Grant Wood paintings must remain at Coe College, Iowa Supreme Court rules

by Rox Laird | November 12, 2019

What is a non-profit institution to do when a gift becomes a burden?

That is more or less the predicament Coe College found itself in when it learned that a collection of Grant Wood paintings given to the Cedar Rapids school decades earlier, and which had grown significantly in value, could not be sold without violating the donor’s intent.

Coe College turned to the courts for relief, but the Iowa Supreme Court in a unanimous decision handed down Nov. 8 said the paintings’ donor intended they remain a permanent part of the college’s art collection.

The terms of the donor’s gift in effect established a charitable trust “to display paintings of a world-renowned local artist in the library of a nonprofit educational institution where other artworks by the same artist are displayed,” Justice Edward Mansfield wrote for the Court. “Art brings beauty to our world, and Grant Wood’s style situated in Midwest regionalism and illustrative of rural American themes is perhaps of more importance and allure when displayed in the city where he spent much of his youth.”

The Grant Wood paintings were originally part of a mural in a Cedar Rapids hotel coffee shop. They were initially loaned to Coe College in 1957 by the hotel’s owner, Eugene C. Eppley through Eppley’s charitable foundation. Two decades later, when the foundation was being dissolved, the paintings were made a permanent gift to the college.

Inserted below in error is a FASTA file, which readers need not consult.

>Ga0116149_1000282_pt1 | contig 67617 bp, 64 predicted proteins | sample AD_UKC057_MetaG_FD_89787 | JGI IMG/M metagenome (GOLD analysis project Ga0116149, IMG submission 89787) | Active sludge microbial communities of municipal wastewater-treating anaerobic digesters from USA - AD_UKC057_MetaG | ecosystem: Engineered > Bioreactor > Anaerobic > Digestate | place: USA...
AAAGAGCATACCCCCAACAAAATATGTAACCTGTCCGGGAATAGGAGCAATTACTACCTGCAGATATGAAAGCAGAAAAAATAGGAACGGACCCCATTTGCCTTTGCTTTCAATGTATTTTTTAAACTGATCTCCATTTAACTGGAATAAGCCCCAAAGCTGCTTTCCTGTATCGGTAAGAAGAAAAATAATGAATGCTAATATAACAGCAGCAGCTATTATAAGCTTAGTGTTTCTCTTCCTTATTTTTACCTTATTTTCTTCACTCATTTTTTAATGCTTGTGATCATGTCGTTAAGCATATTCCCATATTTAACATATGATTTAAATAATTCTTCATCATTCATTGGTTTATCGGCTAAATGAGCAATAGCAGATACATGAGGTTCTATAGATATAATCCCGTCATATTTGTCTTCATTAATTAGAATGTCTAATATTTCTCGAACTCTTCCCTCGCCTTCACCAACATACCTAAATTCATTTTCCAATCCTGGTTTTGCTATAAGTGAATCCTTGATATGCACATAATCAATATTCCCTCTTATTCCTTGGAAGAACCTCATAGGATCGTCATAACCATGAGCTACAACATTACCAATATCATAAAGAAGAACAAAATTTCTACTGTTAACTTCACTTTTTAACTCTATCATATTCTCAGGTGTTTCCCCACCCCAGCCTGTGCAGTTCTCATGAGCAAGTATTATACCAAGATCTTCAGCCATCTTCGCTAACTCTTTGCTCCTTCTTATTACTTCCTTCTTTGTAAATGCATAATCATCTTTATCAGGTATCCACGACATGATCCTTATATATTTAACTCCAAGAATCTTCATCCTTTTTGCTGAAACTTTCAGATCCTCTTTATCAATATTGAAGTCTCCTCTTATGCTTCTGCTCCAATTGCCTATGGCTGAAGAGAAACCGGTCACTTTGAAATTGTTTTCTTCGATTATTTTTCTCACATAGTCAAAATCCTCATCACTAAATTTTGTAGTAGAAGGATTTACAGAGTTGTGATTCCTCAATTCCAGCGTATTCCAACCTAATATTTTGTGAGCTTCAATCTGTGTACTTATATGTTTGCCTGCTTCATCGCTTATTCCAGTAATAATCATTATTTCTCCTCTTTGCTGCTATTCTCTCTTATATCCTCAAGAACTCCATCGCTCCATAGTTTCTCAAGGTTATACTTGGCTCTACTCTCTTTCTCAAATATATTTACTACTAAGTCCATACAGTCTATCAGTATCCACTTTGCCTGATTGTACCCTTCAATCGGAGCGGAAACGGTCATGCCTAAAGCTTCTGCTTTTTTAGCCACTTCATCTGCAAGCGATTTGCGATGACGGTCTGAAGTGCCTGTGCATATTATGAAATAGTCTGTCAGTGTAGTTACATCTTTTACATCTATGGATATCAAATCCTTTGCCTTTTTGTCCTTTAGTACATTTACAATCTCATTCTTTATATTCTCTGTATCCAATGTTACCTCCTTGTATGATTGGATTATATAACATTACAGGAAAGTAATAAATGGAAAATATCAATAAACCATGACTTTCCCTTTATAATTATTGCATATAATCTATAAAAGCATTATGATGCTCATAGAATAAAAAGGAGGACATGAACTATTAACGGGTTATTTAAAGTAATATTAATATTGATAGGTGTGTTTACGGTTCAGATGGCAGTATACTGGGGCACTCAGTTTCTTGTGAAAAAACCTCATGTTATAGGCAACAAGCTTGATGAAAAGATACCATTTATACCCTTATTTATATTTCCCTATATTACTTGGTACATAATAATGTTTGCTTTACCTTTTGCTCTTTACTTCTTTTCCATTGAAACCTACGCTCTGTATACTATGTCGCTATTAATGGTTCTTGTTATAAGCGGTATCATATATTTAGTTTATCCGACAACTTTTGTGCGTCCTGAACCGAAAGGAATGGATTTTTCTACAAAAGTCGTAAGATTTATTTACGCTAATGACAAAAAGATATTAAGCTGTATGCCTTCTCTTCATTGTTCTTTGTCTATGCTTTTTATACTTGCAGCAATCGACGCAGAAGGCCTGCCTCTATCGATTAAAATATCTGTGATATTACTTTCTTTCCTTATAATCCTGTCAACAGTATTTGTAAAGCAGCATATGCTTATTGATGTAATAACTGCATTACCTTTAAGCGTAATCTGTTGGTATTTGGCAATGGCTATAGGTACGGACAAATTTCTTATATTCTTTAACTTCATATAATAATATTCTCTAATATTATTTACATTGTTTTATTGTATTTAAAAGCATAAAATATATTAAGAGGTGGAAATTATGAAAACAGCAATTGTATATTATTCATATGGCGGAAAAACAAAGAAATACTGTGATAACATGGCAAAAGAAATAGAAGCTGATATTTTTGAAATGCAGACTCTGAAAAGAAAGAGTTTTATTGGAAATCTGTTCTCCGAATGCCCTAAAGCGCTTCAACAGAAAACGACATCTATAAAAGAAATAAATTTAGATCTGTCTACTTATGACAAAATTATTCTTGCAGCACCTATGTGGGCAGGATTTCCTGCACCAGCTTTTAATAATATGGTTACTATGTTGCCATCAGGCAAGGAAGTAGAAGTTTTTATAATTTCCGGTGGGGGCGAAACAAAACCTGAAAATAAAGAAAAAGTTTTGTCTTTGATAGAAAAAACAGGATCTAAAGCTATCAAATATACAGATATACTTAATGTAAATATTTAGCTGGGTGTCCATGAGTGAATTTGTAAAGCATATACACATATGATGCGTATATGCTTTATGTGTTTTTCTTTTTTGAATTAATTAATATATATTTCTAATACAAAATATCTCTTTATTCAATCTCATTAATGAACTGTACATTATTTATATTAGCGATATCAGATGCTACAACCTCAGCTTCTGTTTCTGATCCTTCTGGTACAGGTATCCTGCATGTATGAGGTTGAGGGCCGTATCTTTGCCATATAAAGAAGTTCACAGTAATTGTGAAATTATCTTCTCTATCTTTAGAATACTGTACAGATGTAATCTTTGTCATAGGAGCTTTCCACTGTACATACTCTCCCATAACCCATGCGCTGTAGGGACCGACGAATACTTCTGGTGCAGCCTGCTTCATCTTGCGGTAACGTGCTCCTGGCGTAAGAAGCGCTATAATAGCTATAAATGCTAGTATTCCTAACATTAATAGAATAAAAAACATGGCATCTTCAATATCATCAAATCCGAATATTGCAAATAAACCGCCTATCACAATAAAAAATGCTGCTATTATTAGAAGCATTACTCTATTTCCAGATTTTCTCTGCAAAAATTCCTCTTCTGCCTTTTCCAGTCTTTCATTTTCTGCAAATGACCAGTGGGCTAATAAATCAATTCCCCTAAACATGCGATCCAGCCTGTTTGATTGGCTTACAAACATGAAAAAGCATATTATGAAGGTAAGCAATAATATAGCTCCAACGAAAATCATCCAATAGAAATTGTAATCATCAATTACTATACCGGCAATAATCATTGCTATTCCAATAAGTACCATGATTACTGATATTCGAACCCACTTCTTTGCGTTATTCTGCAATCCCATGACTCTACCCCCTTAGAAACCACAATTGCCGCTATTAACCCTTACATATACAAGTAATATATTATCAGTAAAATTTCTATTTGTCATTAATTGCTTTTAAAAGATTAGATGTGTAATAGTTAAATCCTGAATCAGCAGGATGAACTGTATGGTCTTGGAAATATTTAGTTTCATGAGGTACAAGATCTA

At that time, the paintings were classified as unrestricted assets in Coe’s endowment fund, meaning the college had the option of selling or transferring the works. In 2016, however, Coe’s outside auditors changed their opinion and said the paintings should be classified as permanently restricted assets.

Therein lies the dilemma: With the paintings reclassified as assets that could not be sold, the total value of the endowment fund’s unrestricted assets was reduced by $5.4 million.

Coe argued that the Eppley gift letter should be read to mean the foundation intended the paintings as outright gifts to the college because it did not place any restrictions on the gift. If the Court disagreed, Coe urged the Court to lift the restrictions under a state statute, Iowa Code section 540A.106, or the Uniform Prudent Management of Institutional Funds Act, which permits charitable institutions to remove obsolete or impracticable restriction on a charitable gift. Or, in the alternative, Coe argued that the Court should apply the common law doctrine of cy pres to relieve Coe of restrictions on the paintings.

The Court bought neither argument.

The Court concluded that the Eppley Foundation intended that the paintings permanently hang in the Coe College library. Evidence of that intent was the foundation’s stipulation that there be a marble or bronze plaque displayed with the paintings, along with a bust of Eugene Eppley, memorializing the donor.

“We think it is fair to infer that the donor intended a symbiotic relationship between the two — the paintings and the commemoration of Eppley,” Mansfield wrote. “Such a relationship depends on the paintings remaining at Coe College. The effort to honor Eppley would cease to have the same significance without the presence of the Grant Wood artwork.”

Nor is this is a case where continuing to display the paintings is impractical or impossible, the Court said, or that the college necessarily wants to convert an asset into cash.

“Instead, due to an unanticipated increase in the value of Grant Wood’s art, the paintings now are worth millions of dollars and would make up seven percent of the college’s endowment, rather than the original one percent,” Mansfield wrote.

“While we sympathize with difficulties faced by small private colleges in a trying financial environment, it is difficult to see this fortuitous increase in the value of an asset as rendering the original restrictions impracticable or impossible to meet on the present record,” he added. “On a different and more robust record, lifting the restrictions on alienability of some or all the paintings might be an appropriate exercise of cy pres.”


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